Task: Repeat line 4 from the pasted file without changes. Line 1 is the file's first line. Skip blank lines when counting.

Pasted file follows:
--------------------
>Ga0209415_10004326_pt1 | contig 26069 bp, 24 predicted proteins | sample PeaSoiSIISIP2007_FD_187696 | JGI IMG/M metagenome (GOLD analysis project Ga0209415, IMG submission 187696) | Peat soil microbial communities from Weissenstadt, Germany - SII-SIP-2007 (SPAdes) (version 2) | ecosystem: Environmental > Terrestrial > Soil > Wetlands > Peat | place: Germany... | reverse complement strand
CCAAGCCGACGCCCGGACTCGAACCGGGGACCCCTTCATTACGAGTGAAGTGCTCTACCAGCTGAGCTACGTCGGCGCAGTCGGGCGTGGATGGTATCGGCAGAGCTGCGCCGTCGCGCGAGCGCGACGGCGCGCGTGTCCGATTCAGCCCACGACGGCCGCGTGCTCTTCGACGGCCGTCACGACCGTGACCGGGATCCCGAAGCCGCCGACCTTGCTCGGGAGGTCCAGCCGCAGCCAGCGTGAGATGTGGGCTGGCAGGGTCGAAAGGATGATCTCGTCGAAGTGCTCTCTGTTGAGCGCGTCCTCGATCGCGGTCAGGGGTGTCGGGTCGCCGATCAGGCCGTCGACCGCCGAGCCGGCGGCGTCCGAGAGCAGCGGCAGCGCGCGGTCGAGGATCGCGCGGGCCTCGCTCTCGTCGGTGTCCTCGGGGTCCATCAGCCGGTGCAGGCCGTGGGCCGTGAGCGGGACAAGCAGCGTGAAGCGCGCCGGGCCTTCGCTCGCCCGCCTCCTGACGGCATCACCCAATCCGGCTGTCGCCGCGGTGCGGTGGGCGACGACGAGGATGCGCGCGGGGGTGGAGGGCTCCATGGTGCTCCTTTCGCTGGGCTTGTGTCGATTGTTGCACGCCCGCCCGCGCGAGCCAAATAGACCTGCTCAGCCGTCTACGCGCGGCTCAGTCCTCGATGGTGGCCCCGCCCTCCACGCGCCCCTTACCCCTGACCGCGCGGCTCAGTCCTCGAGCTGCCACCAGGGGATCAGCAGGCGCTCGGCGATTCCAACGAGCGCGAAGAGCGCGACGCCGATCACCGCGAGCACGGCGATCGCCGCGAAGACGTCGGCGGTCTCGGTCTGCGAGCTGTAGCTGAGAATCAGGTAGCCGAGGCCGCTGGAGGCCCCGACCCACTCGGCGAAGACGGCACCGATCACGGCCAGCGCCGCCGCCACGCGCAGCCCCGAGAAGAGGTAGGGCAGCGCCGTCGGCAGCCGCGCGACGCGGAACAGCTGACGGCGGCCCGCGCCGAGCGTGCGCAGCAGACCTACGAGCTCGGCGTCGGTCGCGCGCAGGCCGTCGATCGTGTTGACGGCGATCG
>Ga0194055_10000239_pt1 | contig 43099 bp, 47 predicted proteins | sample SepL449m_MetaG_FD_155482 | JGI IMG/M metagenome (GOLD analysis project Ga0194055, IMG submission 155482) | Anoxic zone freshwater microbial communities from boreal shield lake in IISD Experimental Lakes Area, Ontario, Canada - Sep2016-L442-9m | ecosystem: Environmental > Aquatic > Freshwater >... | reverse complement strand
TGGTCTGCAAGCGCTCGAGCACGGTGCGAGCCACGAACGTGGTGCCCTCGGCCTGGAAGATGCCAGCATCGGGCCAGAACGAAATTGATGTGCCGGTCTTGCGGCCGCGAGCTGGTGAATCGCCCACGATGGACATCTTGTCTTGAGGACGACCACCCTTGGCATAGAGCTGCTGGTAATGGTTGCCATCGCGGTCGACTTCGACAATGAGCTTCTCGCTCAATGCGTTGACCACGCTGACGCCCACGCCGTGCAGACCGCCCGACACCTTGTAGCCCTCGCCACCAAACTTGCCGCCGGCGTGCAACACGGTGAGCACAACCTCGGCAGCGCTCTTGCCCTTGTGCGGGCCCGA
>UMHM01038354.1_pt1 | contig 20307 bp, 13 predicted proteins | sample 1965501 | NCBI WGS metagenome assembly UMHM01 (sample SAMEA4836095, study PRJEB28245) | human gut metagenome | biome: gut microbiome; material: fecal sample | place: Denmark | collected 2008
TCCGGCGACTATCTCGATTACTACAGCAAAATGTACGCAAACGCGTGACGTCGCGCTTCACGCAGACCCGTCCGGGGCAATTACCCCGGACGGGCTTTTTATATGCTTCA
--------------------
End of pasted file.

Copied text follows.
TGGTCTGCAAGCGCTCGAGCACGGTGCGAGCCACGAACGTGGTGCCCTCGGCCTGGAAGATGCCAGCATCGGGCCAGAACGAAATTGATGTGCCGGTCTTGCGGCCGCGAGCTGGTGAATCGCCCACGATGGACATCTTGTCTTGAGGACGACCACCCTTGGCATAGAGCTGCTGGTAATGGTTGCCATCGCGGTCGACTTCGACAATGAGCTTCTCGCTCAATGCGTTGACCACGCTGACGCCCACGCCGTGCAGACCGCCCGACACCTTGTAGCCCTCGCCACCAAACTTGCCGCCGGCGTGCAACACGGTGAGCACAACCTCGGCAGCGCTCTTGCCCTTGTGCGGGCCCGA